Motherhood overwhelms me at times. When I started this journey, almost seven years ago, I wasn’t prepared for the chaos. Three wild boys later, a bit of chaos is part of everyday life. Little did I realize the ways my linear, clear plans for the day would continually be shaped to curves and circles.
Unanticipated interruptions are inevitably a part of life. With little people, they tend to pile up quickly on top of one another. A calm morning can be shattered by an unsuspecting elbow colliding with a cup of milk. The spill triggers the crying of a milk-soaked toddler. In order to be the first to wipe up the spill, the older boys begin to push one another out of the way in an attempt to help. We seem to be colliding all the time in family life over trivialities. Quite frankly, it can be difficult just to keep your head on straight in the midst of the chaos. Sometimes, I want to start crying with the toddler.
One of the most helpful phrases for me in mothering through the overwhelming moments is from an anonymous old poem that the late Elisabeth Elliot quoted frequently.
Do it immediately, do it with prayer;
Do it reliantly, casting all care;
Do it with reverence, tracing His hand
Who placed it before thee with earnest command.
Stayed on Omnipotence, safe ‘neath His wing,
Leave all results, do the next thing.
Just “do the next thing.” Clean up the milk. Instruct the brothers who are fighting over the towel. Change the toddler’s wet shirt. And I can do it all, not in exasperation but with prayer and reverence knowing that this is God’s sovereign will for me right now. Spilled milk is a part of my lot. Faith working itself out into action moves forward through the curve.
Faith moves toward obedience in every circumstance, even the trifles of mothering.
In this past year, the unanticipated interruptions in my life have been monumental. It has felt like much more than spilled milk to me. After over four years of living in South Asia, it became evident that it was God’s will for our family to move to another continent. It meant leaving the only home my children remembered. It meant wrapping up a ministry that God had kindly given and blessed. It meant saying goodbye to a people and place we had grown to love deeply. It meant starting over completely. We packed the suitcases, said our goodbyes, and boarded a plane. Within a few weeks, we were in a new country, with a new (empty) apartment, a new culture and a new school where my older boys needed to learn two new languages just to survive. While there was undeniable joy and excitement about the adventure, the work before us felt unending.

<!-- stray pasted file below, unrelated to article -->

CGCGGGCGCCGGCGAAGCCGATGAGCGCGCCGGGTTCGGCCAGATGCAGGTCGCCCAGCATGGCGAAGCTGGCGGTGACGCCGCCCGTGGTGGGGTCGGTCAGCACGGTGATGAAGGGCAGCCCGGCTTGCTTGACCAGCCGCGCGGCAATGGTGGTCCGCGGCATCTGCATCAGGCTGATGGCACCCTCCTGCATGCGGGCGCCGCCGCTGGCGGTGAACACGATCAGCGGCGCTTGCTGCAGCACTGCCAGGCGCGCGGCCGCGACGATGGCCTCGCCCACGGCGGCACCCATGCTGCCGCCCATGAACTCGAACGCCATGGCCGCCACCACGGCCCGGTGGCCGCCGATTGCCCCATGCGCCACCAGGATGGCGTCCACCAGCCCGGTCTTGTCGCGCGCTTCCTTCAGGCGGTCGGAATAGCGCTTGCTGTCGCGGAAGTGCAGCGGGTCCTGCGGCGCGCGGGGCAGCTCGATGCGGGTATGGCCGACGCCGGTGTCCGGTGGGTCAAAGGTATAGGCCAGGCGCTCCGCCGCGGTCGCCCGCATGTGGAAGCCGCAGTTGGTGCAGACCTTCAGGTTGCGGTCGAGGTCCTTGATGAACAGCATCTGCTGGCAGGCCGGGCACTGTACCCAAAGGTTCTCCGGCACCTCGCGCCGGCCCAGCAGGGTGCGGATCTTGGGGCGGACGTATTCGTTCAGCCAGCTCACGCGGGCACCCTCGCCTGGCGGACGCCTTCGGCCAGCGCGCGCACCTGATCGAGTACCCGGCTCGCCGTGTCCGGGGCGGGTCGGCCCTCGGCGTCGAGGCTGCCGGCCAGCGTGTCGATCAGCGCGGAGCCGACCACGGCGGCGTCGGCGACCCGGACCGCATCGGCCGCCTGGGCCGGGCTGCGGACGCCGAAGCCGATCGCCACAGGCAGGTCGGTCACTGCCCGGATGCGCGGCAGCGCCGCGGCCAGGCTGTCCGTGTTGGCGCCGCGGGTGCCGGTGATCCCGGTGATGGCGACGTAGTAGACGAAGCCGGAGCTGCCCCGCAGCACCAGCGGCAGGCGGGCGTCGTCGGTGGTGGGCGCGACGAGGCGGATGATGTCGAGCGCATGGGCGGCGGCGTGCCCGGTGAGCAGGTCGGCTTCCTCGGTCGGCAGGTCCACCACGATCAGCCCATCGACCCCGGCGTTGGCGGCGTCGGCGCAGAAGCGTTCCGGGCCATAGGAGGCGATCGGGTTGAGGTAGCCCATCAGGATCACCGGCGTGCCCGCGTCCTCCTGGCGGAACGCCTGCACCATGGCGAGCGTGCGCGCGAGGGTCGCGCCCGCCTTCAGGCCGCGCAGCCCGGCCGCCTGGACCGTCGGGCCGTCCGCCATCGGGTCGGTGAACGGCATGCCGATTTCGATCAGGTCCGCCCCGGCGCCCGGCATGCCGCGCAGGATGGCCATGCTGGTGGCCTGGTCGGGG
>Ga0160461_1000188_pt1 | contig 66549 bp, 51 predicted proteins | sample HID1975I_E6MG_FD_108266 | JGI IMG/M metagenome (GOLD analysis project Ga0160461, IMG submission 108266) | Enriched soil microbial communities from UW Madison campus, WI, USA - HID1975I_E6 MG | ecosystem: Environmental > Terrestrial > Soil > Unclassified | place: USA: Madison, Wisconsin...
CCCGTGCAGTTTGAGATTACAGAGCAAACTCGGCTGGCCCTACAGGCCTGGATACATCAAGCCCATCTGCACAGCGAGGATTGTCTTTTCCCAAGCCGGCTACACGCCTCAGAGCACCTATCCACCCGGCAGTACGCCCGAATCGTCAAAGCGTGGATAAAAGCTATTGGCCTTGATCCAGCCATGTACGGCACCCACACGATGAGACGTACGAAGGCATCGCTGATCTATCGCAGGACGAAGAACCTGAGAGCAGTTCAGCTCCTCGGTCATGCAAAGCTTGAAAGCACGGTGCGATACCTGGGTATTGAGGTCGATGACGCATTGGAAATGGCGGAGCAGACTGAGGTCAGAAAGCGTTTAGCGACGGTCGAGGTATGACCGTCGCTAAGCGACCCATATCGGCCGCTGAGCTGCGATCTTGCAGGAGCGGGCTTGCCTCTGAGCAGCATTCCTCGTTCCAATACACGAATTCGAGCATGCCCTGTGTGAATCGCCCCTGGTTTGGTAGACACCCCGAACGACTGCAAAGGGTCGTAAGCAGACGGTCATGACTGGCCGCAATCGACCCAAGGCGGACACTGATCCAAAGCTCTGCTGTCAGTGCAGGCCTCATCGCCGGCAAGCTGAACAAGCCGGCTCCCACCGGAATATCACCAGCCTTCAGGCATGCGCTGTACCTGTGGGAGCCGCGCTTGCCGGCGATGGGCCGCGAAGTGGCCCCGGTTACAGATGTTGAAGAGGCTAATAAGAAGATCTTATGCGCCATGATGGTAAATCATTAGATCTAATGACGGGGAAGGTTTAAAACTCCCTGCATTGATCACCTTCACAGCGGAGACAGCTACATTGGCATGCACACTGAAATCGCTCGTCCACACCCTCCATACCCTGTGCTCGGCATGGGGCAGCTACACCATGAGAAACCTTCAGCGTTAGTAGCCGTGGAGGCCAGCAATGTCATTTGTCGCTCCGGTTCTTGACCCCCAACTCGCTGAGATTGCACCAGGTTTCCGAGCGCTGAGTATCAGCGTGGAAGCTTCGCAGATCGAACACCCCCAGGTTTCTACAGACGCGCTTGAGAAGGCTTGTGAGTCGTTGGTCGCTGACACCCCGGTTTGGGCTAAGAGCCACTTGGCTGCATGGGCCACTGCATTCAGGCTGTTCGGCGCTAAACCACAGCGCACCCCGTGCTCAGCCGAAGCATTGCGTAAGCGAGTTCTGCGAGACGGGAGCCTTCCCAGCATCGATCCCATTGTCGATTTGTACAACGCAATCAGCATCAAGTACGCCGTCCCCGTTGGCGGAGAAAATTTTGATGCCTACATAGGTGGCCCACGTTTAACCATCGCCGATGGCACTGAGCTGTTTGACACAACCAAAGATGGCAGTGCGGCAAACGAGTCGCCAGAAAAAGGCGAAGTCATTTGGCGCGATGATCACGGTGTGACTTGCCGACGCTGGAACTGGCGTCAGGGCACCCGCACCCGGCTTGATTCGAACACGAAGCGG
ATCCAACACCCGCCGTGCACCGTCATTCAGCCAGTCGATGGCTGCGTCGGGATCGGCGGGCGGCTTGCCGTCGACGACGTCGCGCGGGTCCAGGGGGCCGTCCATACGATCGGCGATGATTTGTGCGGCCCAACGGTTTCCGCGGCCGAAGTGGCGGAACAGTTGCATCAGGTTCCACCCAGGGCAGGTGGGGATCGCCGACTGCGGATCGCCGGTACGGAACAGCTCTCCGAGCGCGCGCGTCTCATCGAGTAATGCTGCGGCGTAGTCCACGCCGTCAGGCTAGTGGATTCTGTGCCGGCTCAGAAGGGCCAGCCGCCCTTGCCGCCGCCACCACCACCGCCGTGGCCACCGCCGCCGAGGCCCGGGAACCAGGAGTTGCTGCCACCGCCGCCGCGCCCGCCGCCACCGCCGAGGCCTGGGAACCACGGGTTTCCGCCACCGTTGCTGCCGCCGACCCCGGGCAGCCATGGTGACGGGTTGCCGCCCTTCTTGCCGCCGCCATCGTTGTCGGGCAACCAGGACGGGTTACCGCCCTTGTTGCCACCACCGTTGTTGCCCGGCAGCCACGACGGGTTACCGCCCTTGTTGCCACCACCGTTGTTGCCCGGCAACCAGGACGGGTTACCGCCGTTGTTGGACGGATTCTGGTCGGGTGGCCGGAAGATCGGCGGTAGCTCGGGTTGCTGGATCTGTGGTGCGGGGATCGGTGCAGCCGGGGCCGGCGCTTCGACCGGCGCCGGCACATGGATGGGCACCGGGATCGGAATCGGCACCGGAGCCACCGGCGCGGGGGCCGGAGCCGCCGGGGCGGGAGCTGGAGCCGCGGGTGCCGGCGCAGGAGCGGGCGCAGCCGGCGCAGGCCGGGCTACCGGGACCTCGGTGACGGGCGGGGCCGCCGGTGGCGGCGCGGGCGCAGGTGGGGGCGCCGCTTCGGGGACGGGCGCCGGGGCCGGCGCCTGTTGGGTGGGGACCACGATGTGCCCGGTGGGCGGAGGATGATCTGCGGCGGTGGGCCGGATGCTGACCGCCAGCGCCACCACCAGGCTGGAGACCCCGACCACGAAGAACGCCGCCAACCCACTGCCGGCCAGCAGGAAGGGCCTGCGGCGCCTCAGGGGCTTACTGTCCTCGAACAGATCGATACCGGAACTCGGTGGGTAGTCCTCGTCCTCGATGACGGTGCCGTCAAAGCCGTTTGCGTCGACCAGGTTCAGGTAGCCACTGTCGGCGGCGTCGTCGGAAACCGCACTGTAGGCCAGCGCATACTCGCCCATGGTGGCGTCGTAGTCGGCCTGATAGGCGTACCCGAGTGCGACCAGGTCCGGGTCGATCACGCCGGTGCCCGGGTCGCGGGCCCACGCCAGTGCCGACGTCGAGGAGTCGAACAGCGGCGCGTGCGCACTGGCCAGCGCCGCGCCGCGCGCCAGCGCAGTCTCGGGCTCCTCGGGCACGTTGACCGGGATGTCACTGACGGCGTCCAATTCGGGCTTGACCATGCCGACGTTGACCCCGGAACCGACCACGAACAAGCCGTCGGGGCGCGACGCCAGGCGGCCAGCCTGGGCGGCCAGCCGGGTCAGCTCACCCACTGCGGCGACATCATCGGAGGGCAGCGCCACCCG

There have been many mornings through this transition when it has been a deliberate, faith-filled choice simply to get out of bed. The temptation was to wallow in the largeness of the task, to drape myself over the hardness of it all. The theoretical obedience was easier than the practical realities of the move. In my heart though, I knew what obedience was. My feet needed to hit the floor. Do the next thing. Put together a thousand IKEA pieces. Unpack the toys and empty the suitcases. Find the closest park. Sniff the herbs in the market until you figure out which one really is oregano. Conjugate the list of verbs. Figure out which shops sell school supplies.
In my early years of mothering, those wise words so often helped me through the trivialities of cleaning the house, getting fussing babies dressed, and fixing breakfast. It helped me practice, in small ways, what I would need spiritual muscle for in a season of larger curves in the road.
Doing the next thing, whether seemingly small or requiring tremendous effort, can be an act of faith. It is actively, obediently waiting on God to fulfill his promises.
In Hebrews 11, men and women are remembered for their faith. Their faith very often looked like action. Noah took up his tools and built. Abraham packed his tent, not knowing where he was going. Moses walked out of Egypt, stepping forward on a path through the Red Sea.
This morning, when all the tiny tasks of motherhood overwhelm you, or when the monumental challenges of life feel like mountains in front of you, do the next thing. Step forward in faith and walk in obedience this moment.
Many a questioning, many a fear,
Many a doubt, hath its quieting here.
Moment by moment, let down from Heaven,
Time, opportunity, and guidance are given.
Fear not tomorrows, child of the King,
Trust them with Jesus, do the next thing.
Laura is a Memphis native who currently resides in the land of rickshaws and spicy curry. Her husband teaches the Bible in South Asia, where less than two percent of the population follow Christ. She is the mother of three rowdy little men who keep her laughing. She loves children’s literature, new recipes, and the great outdoors. Occasionally, you’ll find her sitting under a tree, telling a Bible story in a tribal language. But on most days, her life is full of chasing toddlers, washing dishes, and slicing apples. She is learning to embrace all of it as sacred work.
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